Most Lehman Students Back #TakeaKnee, but Some Call Disrespect

By Jorel Lonesome

Members of the Washington Redskins kneel during national anthem before football game. Photo courtesy of Wikimedia Commons.

On Sept. 1, 2016, San Francisco 49ers quarterback Colin Kaepernick refused to stand for the national anthem before a preseason game against the San Diego Chargers, instead choosing to kneel. Following this, NFL protests gradually began to spread among different football teams and other leagues such as the NBA and MLB, and starting a national controversy. Most Lehman students and staff who spoke to the Meridian voiced support for the protests as part of a necessary conversation about racism in America.

“We need a larger voice,” said Samantha Anglero, 26, theatre major at Lehman. She added, “It’s centered around people of color tired of oppression. It’s a safe way of protesting where athletes are doing the right thing when America fails to do something about its flaws.”

Other Lehman students and staff concurred. “The protest now has nothing to do with Colin. This derived from the police brutality against people of color,” said Christopher Milton, director of pathways to student STEM success at Lehman. 

“Racial injustice, most definitely,” agreed David Williams, 27, a junior and recreational therapy student at Lehman.

The Oakland Raiders take a knee. Photo courtesy of Wikimedia Commons.

Kevin Rivera, a graphic designer and part time computer graphics and imaging major at Lehman, views it as a shift in historical perspective, “For one, it’s [about] inequality,” he said. “The pledge was written and took place during a time when it doesn’t apply to us now, especially people of color. More people are starting to see it as a serious issue. It went from pro athletes to people kneeling at work or at school. That is why it’s a mass attack by the whole NFL league.”

Indeed, since the protests took off, the NFL is now considered the least popular sports league in America. According to a zerohedge.com article dated Oct. 8, from the end of August to the end of September, the NFL’s popularity ratings dropped from 57 to 44 percent, and it has the highest unfavorable rating---40 percent---of any big sport, according to the Winston Group survey. The same research found that the attitude of those fans went from 73 percent favorable and 19 percent unfavorable to 42 percent favorable and 47 percent unfavorable, a remarkably sudden turn against the sport.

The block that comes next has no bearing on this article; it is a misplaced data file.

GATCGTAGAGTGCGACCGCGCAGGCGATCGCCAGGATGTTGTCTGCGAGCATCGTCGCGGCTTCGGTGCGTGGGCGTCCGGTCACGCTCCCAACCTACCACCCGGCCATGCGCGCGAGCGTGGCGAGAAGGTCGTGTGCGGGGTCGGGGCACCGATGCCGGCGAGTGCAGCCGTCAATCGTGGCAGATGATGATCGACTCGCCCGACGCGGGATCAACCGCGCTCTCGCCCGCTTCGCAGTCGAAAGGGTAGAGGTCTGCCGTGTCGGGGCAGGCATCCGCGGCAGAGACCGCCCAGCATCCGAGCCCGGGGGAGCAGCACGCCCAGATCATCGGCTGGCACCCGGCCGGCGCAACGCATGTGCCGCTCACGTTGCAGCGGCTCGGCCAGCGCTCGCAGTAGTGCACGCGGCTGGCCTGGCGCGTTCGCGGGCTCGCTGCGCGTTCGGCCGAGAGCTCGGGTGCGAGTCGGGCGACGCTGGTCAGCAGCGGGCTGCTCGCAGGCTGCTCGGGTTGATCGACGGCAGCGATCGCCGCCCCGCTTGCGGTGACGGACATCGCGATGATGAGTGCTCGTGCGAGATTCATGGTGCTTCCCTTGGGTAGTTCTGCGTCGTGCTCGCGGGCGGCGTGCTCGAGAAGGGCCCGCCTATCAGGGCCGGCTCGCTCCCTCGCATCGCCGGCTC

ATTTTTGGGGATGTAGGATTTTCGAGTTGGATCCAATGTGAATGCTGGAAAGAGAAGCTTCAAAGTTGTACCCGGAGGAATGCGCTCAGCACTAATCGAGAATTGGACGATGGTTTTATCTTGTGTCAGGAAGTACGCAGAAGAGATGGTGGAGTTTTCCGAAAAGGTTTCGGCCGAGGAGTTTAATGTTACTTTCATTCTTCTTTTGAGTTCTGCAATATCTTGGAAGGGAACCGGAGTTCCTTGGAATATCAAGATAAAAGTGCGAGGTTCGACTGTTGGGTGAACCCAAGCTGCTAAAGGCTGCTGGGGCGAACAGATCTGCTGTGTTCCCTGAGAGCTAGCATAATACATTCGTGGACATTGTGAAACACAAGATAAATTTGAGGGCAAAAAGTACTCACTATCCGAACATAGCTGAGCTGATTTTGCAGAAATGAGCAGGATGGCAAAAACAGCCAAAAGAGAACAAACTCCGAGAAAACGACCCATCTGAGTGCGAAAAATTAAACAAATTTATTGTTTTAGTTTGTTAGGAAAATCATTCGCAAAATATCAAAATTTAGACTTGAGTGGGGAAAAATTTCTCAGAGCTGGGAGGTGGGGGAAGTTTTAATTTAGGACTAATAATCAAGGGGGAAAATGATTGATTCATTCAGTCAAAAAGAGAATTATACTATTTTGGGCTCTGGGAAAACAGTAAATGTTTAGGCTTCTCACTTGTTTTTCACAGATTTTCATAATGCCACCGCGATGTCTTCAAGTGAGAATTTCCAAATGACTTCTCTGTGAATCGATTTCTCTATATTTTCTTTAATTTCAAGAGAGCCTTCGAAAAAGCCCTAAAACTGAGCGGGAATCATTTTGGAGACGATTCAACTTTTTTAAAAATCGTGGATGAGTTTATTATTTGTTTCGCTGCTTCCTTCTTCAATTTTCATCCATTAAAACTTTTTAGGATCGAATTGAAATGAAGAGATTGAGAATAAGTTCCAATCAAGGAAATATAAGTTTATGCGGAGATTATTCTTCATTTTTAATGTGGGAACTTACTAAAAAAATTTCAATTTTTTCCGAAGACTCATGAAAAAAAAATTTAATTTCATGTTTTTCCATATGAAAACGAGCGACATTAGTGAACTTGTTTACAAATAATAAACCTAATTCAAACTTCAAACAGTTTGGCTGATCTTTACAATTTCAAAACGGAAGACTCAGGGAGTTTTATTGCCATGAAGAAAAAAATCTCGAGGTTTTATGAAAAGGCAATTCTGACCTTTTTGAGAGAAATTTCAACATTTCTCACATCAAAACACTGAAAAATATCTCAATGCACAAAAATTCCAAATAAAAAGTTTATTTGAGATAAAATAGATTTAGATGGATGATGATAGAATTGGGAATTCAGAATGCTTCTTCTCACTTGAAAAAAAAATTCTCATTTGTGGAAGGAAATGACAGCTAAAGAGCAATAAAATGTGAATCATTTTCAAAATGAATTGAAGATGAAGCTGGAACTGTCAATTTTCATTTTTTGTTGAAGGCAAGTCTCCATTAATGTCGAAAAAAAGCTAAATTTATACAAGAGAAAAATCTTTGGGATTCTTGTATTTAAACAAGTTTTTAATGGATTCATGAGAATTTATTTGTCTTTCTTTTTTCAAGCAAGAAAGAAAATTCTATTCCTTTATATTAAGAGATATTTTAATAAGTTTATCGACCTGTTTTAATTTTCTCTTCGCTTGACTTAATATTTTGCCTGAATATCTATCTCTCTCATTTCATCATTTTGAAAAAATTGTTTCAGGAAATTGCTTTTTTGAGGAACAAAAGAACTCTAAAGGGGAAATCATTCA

But while the majority shifted to disapproval, some feel that outright protest is going too far. In particular, a number of army veterans feel disrespected by recent protests.

“I understand that players like Colin Kaepernick is  standing up for racial injustice and violence against blacks by the police. I get that, but this is the American flag. They need to understand, you’re disrespecting those that served in the armed forces,” said Jerry Giles, 60-year-old Vietnam War veteran.  He added, “We’ve put our lives on the line to protect this country and kneeling sort of feels like a slap in the face.”

“You have young men and young women dying overseas for America,” said Annette Wyss, 21, a marine recruiter. “I don’t think kneeling during the anthem is appropriate.”

However, U.S. Navy veteran Kevin O’Carrol from Queens, New York disagreed and felt it’s okay for people to express their freedom of speech. “As a navy vet, I fought for their rights to protest against racial discrimination and our frustrations of inequality in the U.S.,” he said. “America isn’t perfect like any other country. It needs to be critiqued. There’s more things besides racism that is dividing us, but these are one of those that has lasted for so long and doesn’t seem to die out anytime soon.”